Tuesday, July 29, 2008

Falcon Ridge Rundown

My friend Nick, who was with me for all of Falcon Ridge except for the hail storm, has posted a rather extensive write-up on his brand spanking new blog. Now, I've got some issues with Nick's opinions on a few matters, but I'm going to leave that for a separate post. I'm going to run through some day-by-day highlights from the festival, and then throw up some setlists in separate posts, I think. My notes, by the way, are soaked and smeared and mostly illegible. That may help me be brief.


  • Seeing The Horse Flies kick off the festival was terrific. I have been describing this legendary band as "old-time music meets Sonic Youth" as of late because of the way that they combine heavy percussion and electrified instruments with a bouncing old-time string band groove. Richie Stearns rhythmic banjo playing is just a marvel. All of that said, they are a little bit one-note, and the set was just one steady groove as compared to a well-constructed entity with rises and falls and moments of climax and brief lulls.

  • The Jason Spooner Trio brought out Red Molly to sing and play on a cover of Neil Young's "For the Turnstiles." The sound was great, and given that I had slept through most of Red Molly's set, I was pleased to see some more of them on the main stage.

  • Crooked Still's set was superb. So I was maybe a little disappointed in their show at the Bowery Ballroom; well, I thought that they brought the party at Falcon Ridge. Greg Listz's banter, which I found mildly off-putting at the Bowery, struck me (and the rest of the crowd) as pretty damn hilarious at Falcon Ridge: "My motto is that I will mudwrestle every single one of you! Just form a line after the set!" He would come back to the theme several times during the set. The band really hits its stride on "Ain't No Grave," getting into a total groove, and Tristan Clarridge played a pretty serious cello solo on "Come on in My Kitchen." The set wrapped up with "New Railroad," "Oh, Agamemnon" and "Hop High" right in a row, and those three were just bam, bam, bam good. So a mild mea culpa from me for my negativity and some serious props to the band for their performance. I challenge my former self to justify the "niche band" comment -- these guys are worth seeing no matter what.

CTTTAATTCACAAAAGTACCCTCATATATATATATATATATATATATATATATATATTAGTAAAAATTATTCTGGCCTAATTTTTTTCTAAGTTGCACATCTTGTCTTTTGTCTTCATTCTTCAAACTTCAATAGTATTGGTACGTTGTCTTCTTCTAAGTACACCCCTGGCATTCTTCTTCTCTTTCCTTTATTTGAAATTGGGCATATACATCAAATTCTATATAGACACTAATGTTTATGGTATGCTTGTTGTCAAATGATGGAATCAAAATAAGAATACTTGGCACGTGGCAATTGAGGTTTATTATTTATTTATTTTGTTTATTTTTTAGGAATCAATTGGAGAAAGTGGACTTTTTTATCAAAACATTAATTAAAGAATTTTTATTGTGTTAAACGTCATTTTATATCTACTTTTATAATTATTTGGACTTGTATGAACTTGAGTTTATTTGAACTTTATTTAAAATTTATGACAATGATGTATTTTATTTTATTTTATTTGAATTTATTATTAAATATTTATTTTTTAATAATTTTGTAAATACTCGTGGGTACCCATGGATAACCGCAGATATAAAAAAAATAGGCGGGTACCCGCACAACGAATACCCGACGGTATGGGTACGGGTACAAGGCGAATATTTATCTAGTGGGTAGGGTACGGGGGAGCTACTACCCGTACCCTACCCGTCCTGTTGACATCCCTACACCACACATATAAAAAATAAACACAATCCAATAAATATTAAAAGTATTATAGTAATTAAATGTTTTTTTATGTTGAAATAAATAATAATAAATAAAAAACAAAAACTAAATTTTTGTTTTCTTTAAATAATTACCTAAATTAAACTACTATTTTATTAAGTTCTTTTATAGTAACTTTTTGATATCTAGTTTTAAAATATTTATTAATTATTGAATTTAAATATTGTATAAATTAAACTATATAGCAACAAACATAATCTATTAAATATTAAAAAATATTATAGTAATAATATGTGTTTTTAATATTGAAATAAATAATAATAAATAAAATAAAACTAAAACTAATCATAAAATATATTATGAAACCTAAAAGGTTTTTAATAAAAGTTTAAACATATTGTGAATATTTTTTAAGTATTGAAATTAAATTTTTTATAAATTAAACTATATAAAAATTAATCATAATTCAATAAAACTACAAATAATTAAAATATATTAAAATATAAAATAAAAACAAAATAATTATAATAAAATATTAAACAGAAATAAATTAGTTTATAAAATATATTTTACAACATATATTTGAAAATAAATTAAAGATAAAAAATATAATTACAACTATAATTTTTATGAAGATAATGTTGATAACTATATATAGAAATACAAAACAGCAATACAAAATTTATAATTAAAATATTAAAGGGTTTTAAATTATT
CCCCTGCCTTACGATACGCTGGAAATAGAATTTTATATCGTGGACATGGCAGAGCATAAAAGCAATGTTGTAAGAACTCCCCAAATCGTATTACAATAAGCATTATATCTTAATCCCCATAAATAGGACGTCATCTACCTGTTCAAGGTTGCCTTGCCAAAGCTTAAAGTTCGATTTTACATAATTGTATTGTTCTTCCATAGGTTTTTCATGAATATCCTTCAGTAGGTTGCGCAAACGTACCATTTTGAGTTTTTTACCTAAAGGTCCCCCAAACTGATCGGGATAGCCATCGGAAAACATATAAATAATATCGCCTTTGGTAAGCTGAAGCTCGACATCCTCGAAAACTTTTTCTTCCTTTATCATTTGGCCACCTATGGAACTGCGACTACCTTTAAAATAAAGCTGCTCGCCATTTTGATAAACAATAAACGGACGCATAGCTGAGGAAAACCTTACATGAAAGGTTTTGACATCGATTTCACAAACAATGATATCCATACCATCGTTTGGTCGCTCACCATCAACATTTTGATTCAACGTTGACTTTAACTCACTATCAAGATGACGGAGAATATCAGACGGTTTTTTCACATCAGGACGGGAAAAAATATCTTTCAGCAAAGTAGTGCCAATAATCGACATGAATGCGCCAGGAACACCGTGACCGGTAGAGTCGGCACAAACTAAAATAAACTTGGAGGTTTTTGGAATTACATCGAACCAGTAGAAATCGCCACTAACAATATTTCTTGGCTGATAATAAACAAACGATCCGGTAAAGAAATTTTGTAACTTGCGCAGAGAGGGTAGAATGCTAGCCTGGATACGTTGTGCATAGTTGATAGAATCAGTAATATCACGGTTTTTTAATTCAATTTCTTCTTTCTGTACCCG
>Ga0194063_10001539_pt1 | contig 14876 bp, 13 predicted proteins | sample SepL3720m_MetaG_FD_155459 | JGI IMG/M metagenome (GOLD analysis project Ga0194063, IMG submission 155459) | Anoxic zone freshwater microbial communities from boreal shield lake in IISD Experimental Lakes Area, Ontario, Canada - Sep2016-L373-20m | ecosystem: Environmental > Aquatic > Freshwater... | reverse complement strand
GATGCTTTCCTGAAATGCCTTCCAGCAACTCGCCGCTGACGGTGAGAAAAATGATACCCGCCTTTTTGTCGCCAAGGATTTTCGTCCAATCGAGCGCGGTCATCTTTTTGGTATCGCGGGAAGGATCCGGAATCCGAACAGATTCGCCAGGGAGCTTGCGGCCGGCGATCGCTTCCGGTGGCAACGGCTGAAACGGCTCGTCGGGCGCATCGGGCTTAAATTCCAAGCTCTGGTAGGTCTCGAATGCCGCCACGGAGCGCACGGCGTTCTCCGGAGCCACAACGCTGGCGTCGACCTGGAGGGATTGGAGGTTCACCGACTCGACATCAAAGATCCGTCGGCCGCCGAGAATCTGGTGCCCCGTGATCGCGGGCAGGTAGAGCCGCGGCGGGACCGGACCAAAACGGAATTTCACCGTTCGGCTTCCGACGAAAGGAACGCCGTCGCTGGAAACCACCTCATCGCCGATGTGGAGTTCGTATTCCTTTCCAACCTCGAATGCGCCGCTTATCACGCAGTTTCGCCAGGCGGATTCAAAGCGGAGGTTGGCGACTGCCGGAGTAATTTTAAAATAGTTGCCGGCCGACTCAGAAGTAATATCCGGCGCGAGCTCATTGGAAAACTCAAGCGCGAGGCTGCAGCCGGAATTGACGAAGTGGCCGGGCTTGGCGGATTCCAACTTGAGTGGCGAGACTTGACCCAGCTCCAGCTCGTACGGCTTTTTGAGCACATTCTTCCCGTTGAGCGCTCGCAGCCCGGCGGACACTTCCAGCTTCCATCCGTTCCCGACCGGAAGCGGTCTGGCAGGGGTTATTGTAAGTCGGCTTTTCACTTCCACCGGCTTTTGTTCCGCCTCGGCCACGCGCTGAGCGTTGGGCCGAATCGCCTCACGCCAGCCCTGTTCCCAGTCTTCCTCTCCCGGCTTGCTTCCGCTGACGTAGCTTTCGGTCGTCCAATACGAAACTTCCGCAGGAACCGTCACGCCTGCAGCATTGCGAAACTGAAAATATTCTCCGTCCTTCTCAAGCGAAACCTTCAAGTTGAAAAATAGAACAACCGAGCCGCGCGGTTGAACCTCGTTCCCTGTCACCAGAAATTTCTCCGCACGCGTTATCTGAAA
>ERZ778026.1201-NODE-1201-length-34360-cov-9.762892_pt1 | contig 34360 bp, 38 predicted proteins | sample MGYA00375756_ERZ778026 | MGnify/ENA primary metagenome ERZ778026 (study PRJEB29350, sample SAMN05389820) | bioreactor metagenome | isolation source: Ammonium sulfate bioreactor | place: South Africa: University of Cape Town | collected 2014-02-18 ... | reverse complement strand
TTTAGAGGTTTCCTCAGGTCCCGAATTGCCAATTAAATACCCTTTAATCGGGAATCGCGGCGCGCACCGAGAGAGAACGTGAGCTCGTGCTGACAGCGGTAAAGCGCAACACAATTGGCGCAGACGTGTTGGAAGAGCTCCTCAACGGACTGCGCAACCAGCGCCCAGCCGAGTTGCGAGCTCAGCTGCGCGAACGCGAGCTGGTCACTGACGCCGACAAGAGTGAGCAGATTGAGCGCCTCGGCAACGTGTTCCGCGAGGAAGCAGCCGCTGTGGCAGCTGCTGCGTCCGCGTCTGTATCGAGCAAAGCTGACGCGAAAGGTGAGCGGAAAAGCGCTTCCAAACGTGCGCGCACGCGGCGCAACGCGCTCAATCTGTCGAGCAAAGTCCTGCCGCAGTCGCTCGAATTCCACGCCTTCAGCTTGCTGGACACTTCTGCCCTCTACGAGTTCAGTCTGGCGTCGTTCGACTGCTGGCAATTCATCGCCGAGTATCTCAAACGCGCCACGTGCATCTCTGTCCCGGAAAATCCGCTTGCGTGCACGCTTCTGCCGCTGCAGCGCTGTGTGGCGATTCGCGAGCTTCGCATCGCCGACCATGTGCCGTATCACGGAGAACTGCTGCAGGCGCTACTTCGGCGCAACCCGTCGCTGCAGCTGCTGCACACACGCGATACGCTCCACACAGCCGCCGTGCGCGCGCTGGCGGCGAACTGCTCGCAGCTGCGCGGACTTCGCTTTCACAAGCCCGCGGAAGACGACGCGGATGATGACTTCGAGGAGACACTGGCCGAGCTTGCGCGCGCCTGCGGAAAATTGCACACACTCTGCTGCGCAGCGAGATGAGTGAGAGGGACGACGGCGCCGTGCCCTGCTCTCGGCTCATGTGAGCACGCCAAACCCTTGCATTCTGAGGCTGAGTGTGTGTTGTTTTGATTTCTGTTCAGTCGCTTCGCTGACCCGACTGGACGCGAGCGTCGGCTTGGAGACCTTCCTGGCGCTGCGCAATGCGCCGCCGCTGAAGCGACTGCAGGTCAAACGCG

• Seeing Randall Williams after hours at the Focus Tarp was quality. He played some of the songs that he would later playing during the Most Wanted Song Swap Main Stage set on Saturday -- "Stronger for Your Flame" and "Ride This One Around" -- and they just grooved that little tarp.

  • Also at the Focus Tarp, we heard Robert Mattson sing "The Swedish Jewish Divide" about cross-cultural marriage. It's pretty great -- full of fun puns (e.g. "There's no Methodist to this madness."). You can listen to it on Robert's MySpace page.


  • I did not think that this year's Emerging Artist Showcase was all that great. It was nice to see Lucy Wainwright-Roche, and her "Saddest Sound" had us all singing. Brad Colerick, who followed Lucy, did a nice song about sweet corn (a la Guy Clark's "Homegrown Tomatoes") and a solid tune about finding Jesus in Juarez. I slept through a good number of the acts here and there, though, so maybe I missed some other treats.

  • The Strangelings rocked out with "Matty Groves," ripped straight from Fairport Convention -- Meredith Thompson swung her hair like she was in a heavy metal band.